If she wants a really young guest star, her daughter Lourdes is a strong singer, as evidenced by a video from her school musical that leaked last year. Madonna's capitalized on Lourdes's youth appeal before, so can a Barbra-and-Jason-style duet be far behind?
Whatever she does, Madonna will keep raising eyebrows and making everyone blush but herself. Her talented gay brother Christopher Ciccone wrote a 2008 book describing her as a condescending brat, but I long ago caught wise to the fact that that's exactly what's propelled her (along with other factors, like ability and savviness). And just as she's elevated the gay community, she did the same with Christopher, whose work she showcased for years.
Meanwhile, the rise of Lady Gaga has given Madonna some fire under her ass, a motivation to work harder to reclaim her pop diva throne. Far from a tired knockoff, Gaga is a constantly evolving Madonna-style icon, but in a very now mode. While Madonna's activism was done largely by suggestion (which was the way to make waves at that time), Gaga is able to be way more vocal, loudly campaigning for rights and turning her concerts into pep rallies for young gays coming out. But believe it or not, it's possible to appreciate both stars' achievements. They've provided a continuum that's entertained and influenced as many gays in the modern age as Judy and Liza did before them. Interestingly, Gaga has already made the transition that many suggested for Madonna--calmly singing standards--while Madge keeps huffing and high-kicking her way through elaborate production numbers, but both are fun to watch as they pursue their respective muses.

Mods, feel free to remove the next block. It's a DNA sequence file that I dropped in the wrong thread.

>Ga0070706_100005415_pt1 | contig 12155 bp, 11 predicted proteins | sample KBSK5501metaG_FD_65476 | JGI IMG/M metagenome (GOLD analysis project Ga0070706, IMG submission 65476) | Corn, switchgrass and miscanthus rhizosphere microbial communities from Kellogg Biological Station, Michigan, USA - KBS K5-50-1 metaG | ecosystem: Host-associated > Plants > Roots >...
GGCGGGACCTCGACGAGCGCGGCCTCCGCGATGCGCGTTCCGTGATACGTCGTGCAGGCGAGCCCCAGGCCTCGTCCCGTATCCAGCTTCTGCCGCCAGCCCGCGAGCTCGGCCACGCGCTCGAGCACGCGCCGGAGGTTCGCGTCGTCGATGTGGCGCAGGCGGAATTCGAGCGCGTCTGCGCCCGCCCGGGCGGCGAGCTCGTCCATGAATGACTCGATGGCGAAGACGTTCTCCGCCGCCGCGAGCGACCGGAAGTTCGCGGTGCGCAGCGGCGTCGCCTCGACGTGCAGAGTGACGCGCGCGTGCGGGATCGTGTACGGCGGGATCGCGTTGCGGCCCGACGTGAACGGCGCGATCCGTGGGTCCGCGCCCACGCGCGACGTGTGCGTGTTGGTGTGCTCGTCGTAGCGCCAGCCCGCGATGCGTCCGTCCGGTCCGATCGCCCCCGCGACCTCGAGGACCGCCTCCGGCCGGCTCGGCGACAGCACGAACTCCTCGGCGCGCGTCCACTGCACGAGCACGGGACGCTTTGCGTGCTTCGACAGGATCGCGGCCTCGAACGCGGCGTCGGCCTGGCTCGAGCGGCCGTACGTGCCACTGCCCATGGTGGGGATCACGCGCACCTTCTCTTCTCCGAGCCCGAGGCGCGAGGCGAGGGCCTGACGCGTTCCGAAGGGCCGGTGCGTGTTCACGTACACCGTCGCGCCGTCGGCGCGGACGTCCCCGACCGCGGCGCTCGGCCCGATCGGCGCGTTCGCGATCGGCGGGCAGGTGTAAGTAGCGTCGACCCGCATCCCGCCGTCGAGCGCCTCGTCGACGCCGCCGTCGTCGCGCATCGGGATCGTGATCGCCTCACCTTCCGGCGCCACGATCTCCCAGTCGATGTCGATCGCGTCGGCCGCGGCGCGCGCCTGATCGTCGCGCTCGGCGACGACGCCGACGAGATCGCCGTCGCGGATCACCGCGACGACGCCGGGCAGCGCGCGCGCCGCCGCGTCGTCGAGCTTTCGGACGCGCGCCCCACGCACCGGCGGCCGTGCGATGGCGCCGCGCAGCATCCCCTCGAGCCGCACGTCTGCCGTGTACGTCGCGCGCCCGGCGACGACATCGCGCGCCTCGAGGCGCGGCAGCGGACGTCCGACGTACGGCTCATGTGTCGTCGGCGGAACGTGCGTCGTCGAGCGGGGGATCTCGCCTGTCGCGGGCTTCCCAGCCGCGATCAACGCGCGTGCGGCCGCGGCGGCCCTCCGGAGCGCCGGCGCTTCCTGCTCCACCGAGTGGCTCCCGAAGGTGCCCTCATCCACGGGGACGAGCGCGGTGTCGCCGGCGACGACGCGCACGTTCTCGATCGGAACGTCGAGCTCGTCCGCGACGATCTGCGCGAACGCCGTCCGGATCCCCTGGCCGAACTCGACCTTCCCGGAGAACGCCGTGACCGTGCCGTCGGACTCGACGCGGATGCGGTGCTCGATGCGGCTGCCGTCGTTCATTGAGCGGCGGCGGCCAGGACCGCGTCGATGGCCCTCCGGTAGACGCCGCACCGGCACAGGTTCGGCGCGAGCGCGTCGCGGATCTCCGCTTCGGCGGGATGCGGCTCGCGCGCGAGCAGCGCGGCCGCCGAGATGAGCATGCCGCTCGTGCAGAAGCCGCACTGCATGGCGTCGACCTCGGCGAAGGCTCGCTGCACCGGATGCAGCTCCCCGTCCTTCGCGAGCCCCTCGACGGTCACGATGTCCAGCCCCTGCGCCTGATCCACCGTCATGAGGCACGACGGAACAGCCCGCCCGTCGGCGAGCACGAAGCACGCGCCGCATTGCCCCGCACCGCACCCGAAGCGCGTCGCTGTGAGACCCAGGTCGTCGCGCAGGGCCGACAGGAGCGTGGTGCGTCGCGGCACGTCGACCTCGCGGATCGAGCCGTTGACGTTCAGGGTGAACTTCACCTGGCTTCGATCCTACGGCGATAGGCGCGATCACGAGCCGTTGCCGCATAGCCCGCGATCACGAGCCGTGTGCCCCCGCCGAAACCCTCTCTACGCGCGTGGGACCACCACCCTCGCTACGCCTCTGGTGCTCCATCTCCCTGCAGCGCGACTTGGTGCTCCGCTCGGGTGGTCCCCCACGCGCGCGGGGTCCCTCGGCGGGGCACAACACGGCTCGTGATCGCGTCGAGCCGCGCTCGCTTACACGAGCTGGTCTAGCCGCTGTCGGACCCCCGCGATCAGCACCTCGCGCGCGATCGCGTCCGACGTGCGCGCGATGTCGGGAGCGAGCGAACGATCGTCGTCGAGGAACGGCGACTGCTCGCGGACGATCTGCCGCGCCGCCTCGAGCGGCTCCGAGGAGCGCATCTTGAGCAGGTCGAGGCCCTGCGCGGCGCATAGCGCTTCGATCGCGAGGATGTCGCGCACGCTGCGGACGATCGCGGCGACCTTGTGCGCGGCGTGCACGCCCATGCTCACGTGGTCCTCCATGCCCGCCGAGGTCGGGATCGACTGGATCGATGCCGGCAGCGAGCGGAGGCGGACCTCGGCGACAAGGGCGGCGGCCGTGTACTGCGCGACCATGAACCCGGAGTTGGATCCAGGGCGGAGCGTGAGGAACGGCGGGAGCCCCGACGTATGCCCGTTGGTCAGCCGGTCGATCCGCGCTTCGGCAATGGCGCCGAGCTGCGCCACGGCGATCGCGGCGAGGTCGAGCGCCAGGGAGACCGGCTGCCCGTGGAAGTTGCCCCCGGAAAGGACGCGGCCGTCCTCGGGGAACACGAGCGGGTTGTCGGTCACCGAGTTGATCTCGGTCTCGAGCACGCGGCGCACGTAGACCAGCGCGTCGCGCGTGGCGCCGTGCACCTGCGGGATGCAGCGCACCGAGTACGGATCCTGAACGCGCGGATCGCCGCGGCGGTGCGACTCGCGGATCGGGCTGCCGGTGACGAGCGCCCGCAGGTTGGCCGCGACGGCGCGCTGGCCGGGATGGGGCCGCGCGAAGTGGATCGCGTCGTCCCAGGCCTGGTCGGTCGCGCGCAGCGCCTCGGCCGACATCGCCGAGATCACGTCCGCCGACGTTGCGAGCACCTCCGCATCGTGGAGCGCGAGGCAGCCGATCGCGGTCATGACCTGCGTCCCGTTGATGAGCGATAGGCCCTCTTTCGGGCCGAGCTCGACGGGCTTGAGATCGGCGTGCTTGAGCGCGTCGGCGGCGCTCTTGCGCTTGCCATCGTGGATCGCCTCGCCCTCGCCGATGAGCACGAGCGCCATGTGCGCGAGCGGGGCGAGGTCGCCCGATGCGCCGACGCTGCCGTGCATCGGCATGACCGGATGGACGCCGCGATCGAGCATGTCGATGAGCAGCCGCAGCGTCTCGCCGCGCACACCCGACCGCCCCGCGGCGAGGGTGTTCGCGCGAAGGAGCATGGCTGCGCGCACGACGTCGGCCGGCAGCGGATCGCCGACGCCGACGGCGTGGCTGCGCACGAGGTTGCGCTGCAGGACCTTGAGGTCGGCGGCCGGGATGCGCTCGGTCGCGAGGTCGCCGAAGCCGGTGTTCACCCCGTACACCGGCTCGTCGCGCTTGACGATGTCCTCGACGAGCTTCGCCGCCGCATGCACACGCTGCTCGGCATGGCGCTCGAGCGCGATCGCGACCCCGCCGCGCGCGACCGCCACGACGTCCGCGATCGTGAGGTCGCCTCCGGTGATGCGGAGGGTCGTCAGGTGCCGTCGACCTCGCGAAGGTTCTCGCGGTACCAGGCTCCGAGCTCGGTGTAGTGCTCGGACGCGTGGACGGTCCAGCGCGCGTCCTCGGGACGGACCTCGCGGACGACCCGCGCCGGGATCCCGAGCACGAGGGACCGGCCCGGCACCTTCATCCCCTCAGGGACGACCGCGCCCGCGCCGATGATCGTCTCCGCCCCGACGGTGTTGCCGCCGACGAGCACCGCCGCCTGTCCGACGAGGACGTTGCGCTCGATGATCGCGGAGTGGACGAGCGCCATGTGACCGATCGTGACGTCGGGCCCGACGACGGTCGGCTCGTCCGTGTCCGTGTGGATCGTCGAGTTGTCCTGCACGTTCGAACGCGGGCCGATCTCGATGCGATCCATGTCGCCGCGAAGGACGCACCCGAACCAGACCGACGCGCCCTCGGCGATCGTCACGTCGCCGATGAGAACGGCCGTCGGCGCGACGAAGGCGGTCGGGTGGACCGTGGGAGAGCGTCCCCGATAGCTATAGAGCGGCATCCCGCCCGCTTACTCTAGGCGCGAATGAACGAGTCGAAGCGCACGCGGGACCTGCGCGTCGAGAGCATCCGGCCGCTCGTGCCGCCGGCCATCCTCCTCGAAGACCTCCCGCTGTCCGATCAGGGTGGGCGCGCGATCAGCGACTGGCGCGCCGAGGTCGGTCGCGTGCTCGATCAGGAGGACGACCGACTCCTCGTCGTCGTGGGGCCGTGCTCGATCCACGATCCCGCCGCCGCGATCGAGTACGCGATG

As for me and Madonna? Well, I've been inches away from her a few other times through the years (like at a dinner party, where she was urging Pedro Almodovar to put her in a movie), but I studiously didn't approach her to finally make our meeting a reality. It's more fun to stand off to the side, taking copious notes.